In the United Kingdom there are many beautiful cities. Every city has its unique history. Belfast (Beal Feirste in Irish) is not an exception. It is capital of both Northern Ireland and Ulster and the second largest city on the island of Ireland. The city became famous thanks to the shipping trade.
At the south-western end of Belfast Lough and near the mouth of the River Lagan situated the Greater Belfast area where live upwards of 750,000 people. This place was idyllic for development of the shipping industry.
The name Belfast originates from the Irish Beal Feirste, or the mouth of the Farset (feirste is the genitive of the word fearsaid, "a spindle"), the river on which the city was built. Now the River Lagan is more important than Farset. And only Bridge Street indicates where there was originally a bridge across the Farset.
In Belfast, as in the most of big cities all over the world, much of the city centre has now been pedestrianised. Belfast has two airports: Belfast City Airport adjacent to Belfast Lough and Belfast International Airport which is near Lough Neagh.
The way you will come to Belfast is your own choice. The city is easily accessed by sea crossing from both Scotland and England with new routes continuing to develop. Travel by high-speed catamaran or by traditional ferry with impressive journey times from just 90 minutes.
In case, you don't want to use water transport, you may choose airplane. Many airline companies offer flights to Belfast. There are many daily flights to Belfast's two airports from the four London airports - Heathrow, Gatwick, Luton and Stansted. Daily scheduled flights also operate from most British regional airports and from Amsterdam.
Belfast City Airport is situated just three miles from the city centre. There is a rail link to Great Victoria Street Station in the city centre. A regular Airlink bus service operates into the city centre.
Belfast International Airport at Aldergrove is 40 minutes drive via the M2 motorway. A regular Airbus service operates into the city centre. This airport in Belfast offers great number of facilities for his passengers. Facilities for departing passengers include postal services, cash machines, currency exchange, airport information, Business Lounge, baby change facilities and an excellent range of shops and restaurants.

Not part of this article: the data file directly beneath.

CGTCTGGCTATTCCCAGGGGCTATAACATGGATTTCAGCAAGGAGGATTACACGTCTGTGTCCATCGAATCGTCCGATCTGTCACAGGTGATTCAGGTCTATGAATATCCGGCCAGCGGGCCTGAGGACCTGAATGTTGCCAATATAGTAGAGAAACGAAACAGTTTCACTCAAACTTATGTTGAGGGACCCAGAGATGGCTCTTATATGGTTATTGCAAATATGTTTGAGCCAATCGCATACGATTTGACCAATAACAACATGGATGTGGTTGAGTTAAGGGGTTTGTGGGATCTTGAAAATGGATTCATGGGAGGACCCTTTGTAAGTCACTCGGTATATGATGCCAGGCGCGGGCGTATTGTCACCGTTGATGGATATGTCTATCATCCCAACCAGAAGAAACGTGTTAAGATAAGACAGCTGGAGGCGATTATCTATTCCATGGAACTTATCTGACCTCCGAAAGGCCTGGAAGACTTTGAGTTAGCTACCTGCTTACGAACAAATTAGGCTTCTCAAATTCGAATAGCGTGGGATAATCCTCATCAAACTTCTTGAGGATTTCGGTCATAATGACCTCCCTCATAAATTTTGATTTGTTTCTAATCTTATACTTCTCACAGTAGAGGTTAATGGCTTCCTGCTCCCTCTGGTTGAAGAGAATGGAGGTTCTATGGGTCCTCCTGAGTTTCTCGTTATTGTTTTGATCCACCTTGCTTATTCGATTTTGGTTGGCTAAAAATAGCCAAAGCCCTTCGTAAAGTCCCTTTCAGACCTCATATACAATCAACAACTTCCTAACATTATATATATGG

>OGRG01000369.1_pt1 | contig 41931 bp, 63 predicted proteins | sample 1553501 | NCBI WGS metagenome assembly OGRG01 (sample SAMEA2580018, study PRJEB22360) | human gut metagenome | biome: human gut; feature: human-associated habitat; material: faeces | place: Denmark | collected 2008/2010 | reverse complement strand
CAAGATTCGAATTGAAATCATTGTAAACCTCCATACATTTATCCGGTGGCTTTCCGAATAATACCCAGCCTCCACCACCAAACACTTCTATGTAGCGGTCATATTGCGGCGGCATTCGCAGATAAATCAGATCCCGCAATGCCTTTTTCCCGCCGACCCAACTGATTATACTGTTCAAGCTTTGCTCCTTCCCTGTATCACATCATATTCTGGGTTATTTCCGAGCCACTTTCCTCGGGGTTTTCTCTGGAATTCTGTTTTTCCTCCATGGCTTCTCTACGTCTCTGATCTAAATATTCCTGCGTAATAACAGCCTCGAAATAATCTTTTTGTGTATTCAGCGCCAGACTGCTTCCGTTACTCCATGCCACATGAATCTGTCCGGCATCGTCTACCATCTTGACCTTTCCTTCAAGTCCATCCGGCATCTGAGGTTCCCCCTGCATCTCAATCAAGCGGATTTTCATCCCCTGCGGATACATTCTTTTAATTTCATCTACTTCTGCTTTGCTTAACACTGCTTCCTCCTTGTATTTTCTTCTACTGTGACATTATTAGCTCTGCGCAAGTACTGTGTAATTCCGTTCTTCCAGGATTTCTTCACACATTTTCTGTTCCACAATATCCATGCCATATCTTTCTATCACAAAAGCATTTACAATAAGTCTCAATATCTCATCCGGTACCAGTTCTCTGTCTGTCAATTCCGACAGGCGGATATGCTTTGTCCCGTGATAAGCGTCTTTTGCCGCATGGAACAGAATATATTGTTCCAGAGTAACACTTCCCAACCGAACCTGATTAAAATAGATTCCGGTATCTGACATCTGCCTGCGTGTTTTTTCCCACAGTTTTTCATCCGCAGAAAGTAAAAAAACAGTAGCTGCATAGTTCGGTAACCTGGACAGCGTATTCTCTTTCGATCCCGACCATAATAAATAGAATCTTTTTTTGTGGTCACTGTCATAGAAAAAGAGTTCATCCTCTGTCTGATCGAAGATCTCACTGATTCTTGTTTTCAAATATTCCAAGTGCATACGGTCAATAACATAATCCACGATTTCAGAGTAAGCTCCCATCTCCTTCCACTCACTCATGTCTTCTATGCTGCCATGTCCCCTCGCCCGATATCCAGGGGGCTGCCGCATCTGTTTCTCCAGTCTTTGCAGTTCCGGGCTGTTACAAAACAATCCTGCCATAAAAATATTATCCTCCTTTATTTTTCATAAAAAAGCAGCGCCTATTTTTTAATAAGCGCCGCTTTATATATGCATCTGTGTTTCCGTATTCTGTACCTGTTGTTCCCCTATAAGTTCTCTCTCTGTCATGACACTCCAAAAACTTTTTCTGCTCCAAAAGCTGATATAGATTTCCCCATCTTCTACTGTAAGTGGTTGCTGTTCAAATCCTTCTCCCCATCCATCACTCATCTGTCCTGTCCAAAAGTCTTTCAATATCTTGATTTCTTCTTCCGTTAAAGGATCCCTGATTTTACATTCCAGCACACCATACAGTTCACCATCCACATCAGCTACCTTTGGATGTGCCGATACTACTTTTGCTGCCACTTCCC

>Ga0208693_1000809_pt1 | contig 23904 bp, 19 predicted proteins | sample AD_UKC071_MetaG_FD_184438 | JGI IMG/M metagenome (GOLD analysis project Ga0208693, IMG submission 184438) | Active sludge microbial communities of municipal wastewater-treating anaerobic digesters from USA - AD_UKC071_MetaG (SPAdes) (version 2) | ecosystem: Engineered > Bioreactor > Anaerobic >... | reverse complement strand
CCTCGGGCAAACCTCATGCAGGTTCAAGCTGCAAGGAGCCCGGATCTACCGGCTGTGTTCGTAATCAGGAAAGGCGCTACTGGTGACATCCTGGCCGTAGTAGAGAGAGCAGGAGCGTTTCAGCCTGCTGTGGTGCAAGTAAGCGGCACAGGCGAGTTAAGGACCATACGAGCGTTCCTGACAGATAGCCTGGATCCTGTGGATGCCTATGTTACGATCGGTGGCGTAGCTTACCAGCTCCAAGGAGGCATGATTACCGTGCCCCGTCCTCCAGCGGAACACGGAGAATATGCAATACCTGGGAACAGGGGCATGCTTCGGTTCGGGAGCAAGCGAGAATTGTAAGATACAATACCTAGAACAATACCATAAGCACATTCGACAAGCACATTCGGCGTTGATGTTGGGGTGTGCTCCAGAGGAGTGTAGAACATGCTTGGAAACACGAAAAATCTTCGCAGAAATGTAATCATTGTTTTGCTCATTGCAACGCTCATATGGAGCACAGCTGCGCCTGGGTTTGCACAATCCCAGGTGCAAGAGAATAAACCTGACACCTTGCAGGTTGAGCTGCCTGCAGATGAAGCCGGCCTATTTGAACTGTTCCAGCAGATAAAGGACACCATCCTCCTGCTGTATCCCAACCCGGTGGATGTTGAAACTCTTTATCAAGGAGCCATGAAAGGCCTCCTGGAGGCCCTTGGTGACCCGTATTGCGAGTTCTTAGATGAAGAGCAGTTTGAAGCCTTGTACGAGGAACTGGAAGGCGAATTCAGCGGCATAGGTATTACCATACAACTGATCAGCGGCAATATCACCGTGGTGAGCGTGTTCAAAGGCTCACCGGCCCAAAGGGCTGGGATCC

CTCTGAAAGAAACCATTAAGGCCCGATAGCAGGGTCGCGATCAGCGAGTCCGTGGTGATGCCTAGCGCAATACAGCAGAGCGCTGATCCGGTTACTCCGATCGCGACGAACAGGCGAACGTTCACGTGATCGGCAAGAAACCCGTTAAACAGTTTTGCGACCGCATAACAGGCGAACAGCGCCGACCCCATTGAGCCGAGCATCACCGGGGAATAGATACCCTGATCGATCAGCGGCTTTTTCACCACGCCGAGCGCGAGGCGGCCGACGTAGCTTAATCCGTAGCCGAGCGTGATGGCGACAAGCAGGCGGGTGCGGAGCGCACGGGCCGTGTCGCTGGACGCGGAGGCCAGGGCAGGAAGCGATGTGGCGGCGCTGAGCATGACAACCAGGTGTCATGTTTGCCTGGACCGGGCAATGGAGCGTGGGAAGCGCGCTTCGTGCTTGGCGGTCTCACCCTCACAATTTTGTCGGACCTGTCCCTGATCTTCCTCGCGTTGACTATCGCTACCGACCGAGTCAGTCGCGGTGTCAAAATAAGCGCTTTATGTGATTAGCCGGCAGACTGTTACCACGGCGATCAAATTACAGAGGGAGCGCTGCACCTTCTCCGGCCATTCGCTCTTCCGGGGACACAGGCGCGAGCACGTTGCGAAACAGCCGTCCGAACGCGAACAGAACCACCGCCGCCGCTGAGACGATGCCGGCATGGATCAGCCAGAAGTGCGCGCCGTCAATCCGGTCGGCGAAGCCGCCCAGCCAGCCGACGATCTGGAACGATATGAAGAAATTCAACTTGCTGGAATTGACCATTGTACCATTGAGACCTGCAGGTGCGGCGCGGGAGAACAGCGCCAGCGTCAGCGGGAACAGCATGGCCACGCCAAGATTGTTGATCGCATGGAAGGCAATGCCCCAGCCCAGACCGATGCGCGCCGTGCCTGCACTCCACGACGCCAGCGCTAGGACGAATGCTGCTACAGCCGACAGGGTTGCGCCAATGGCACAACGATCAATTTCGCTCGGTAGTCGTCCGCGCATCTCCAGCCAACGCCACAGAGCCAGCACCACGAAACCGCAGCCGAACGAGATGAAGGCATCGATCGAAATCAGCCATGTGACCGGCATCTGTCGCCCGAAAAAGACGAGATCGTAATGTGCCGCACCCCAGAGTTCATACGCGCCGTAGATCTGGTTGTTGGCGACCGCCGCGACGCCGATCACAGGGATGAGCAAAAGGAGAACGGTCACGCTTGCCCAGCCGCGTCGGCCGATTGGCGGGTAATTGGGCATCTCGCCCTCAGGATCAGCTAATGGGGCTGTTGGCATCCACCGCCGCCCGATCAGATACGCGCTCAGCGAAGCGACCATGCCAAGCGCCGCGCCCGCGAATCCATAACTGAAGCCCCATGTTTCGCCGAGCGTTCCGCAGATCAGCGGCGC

A visitor information desk is located in the arrivals hall for all domestic and international arriving passengers, providing information on visitor attractions, onward travel and accommodation.
It is interesting to know that the passenger terminal at BIA is located on two floors - the upper floor for departing passengers and the ground floor for arriving passengers.
International Airport in Belfast has its own website. The information displayed there is the same as that which is displayed on real flight information screens in the Airport itself. Things are updated every few minutes, making sure you have the most up to date information. But it is strongly recommended to come to the airport for the exact details.
Among the places of interest in Belfast there are many exuberant Victorian and Edwardian buildings with elaborate sculptures over doors and windows. It may be stone-carved heads of gods and poets, scientists, kings and queens.
A large number of sculptures display The City Hall, dating from 1906, and Queen's University, Belfast (1849). Among the grandest buildings are two former banks: Ulster Bank (1860), in Waring Street and Northern Bank (1769), in nearby Donegall Street. Also notable is the Linenhall Library (1788), in Donegall Square North.
Murals in Belfast reflect the political and religious allegiances of the two communities. They add popularity to this city.
But the most incredible thing one would find in Belfast is the world's largest dry dock, which located in the city. The giant cranes (Samson and Goliath) of the Harland and Wolff shipyard, builders of the Titanic, can be seen from afar. I think everyone has heard about Titanic. And even only because of this fact Belfast is worth visiting.